“Stop doggin’ meeeeeee…”
The final note of his vocal goes on forever. Babies are conceived, born and reach school age; governments rise and fall; continents drift. And… relax.
Ginger lights a cigarette with what’s left of the match.
“Aw, he’s too cool, isn’t he?” says a smiling Roger Tebbutt, the engineer for the SilverGinger sessions. I can see his point.
The lights in the recording area are dimmed (for atmosphere, I presume). Ginger’s standing alone in front of a mic. He’s been there for about an hour now, “doing the bastards” as he puts it – recording high harmony vocal lines for a song called Doggin’, a bonus track for the Japanese version of the album and a possible single B-side. It’s not a task that Ginger has been particularly looking forward to, hence the decision to hold it back until the rest of the album’s vocals had been completed.
“Never again,” jokes Ginger between takes. “It’s a blues album, the next one.”
Tim Smith, the producer, keeps saying “and one more” and Ginger keeps obliging. There are an awful lot of these harmony lines to record. Thankfully, almost every take is faultless. Or as faultless as rock ‘n’ roll should be.
“There are slight imperfections in there,” says Tim after one take. “But that’s quite nice.”
“I quite like that,” says Ginger through the mic. “Otherwise it’ll be Pink Floyd.”
Back in the control room, Ginger ponders this afternoon’s work: “I expect people’ll listen to this and say, ‘that’s a nice effect he’s put on there’.”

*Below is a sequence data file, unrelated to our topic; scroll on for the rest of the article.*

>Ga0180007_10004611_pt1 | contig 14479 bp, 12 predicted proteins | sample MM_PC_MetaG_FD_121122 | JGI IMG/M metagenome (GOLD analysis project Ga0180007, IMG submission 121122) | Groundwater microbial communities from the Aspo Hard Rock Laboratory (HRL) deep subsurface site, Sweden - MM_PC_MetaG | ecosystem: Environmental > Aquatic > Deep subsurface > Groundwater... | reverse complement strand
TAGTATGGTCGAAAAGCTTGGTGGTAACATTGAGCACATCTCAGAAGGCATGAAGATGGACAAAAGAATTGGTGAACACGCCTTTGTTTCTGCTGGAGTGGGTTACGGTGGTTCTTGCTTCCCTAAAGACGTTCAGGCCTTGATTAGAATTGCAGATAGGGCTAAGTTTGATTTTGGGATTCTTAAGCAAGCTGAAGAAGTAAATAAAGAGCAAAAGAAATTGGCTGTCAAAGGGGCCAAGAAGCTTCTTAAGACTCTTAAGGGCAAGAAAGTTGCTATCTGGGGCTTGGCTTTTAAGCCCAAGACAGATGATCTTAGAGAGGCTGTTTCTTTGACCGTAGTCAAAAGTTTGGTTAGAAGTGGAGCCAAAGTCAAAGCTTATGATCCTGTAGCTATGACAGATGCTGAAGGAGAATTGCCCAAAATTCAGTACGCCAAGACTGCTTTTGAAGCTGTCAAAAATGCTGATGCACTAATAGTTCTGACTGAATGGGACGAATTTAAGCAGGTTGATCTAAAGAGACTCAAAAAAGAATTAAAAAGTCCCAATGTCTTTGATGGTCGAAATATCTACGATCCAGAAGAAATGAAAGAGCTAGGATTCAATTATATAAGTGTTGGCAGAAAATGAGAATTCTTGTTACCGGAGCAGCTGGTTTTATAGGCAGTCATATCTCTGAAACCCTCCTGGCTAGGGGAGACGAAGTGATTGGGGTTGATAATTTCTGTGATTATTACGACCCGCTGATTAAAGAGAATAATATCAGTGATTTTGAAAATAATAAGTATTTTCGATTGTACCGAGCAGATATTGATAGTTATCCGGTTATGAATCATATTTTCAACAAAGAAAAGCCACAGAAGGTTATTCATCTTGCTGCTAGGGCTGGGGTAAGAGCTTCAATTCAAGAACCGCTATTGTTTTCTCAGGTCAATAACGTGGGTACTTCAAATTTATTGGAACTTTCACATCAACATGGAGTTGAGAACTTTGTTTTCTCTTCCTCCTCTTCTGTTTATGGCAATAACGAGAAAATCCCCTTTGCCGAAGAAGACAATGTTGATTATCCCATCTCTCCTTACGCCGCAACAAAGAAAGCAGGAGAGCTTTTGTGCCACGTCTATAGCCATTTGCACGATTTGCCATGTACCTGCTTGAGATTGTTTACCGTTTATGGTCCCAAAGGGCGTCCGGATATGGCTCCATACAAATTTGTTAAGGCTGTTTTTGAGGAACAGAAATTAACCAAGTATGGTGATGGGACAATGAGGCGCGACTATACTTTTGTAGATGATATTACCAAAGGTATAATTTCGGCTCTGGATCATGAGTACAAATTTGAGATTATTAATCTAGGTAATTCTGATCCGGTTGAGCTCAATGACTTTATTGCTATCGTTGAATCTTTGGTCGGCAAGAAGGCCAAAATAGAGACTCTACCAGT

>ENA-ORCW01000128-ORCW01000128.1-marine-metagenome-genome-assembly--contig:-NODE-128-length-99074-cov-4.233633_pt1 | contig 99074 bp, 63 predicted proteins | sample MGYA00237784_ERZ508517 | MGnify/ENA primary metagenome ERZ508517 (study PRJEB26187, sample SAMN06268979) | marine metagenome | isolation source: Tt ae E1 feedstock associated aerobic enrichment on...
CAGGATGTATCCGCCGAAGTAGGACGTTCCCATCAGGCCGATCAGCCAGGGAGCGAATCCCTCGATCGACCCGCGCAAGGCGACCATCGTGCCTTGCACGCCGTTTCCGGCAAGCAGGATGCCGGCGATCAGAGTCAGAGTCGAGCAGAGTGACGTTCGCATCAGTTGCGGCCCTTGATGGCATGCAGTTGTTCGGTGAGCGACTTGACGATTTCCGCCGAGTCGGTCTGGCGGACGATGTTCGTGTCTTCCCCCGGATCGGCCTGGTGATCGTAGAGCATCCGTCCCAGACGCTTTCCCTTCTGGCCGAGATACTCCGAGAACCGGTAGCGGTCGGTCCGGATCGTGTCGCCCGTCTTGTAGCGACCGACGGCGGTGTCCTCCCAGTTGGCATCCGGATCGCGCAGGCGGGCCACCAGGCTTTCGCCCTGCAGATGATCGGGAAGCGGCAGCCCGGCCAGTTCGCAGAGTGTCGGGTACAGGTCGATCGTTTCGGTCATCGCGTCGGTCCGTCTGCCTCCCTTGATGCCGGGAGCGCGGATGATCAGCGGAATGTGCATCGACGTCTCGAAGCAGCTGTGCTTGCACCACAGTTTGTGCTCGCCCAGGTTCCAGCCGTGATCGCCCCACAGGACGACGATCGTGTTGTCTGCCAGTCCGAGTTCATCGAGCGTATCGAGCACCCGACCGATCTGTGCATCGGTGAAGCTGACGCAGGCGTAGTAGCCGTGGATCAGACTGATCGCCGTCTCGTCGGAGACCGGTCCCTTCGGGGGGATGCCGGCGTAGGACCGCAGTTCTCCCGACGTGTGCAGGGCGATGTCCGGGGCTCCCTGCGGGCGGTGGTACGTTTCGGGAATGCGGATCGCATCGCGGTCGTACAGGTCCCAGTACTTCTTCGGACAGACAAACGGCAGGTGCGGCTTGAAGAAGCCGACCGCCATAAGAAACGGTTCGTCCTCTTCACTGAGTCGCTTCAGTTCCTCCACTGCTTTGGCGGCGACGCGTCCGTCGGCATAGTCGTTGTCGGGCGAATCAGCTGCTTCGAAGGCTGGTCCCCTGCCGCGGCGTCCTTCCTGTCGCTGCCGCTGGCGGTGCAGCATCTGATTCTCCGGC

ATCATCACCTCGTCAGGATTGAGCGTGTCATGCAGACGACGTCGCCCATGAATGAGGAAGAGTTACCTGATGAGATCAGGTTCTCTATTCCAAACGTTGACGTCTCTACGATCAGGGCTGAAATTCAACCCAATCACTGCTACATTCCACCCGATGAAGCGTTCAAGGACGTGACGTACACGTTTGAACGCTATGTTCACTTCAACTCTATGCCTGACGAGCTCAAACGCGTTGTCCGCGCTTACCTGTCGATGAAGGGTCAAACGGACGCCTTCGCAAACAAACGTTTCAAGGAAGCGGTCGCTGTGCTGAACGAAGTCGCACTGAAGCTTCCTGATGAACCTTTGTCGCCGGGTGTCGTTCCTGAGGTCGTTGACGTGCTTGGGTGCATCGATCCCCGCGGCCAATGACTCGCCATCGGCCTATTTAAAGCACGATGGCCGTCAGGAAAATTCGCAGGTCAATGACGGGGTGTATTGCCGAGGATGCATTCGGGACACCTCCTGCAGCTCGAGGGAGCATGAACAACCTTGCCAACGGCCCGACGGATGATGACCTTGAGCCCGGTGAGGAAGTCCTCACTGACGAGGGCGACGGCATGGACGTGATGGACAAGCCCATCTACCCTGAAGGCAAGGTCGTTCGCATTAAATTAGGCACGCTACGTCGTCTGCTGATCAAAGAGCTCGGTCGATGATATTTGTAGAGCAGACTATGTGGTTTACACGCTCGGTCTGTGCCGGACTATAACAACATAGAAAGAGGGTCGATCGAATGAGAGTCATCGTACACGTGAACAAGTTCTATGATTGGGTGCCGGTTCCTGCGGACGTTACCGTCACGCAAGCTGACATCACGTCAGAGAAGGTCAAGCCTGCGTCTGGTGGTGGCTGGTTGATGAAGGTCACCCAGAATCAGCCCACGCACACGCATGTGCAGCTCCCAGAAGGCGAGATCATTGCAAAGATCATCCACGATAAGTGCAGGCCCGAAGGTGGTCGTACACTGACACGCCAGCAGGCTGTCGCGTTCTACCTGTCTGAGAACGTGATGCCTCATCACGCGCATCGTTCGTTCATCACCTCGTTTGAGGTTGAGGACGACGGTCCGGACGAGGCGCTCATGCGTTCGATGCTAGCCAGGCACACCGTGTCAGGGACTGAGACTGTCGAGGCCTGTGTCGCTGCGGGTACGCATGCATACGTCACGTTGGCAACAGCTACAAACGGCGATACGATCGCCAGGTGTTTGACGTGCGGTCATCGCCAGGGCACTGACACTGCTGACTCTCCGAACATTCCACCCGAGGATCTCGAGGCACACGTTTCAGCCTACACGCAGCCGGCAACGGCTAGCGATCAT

Believe it, kids – this is no special effect. Ginger’s manager, Gigs, does a quick calculation in his head, and announces that by the time the track’s finished, with all the harmony vocals in place, Ginger will have sang the line “stop doggin’ me” a tonsil-tinglin’ 351 times. That’s some coffee he’s been drinking.
Actually, having sampled the studio coffee myself, I’m convinced that this potent brew is partially responsible for the hot rockin’ sound of Girls Are Better Than Boys, one of the shiniest things Ginger’s ever recorded – this song does indeed “sound silver”. Halfway through playback, Ginger starts doing the classic Tiger Feet dance (a twist of the shoulders a slight bang of the head). “It’s glamtastic!” he says, proudly. And it is. Echoes of Slade, AC/DC and Mott The Hoople bounce around the studio’s walls. The chorus – “I like girls ‘cos girls are better than boys” – is so catchy that it’s still buzzin’ round my bonce the next morning.
All the tracks I hear today are in fact rough mixes. There are plans to add to the arrangements with saxophones, gospel choirs, female vocals and, knowing Ginger, a gaggle of stilt-walking geese playing banjos. Expect a rock ‘n’ roll record of mammoth proportions. This could very well be Ginger’s Exile On Main Street, though without the drugs (he’s currently running on nothing stronger than that highly delicious coffee).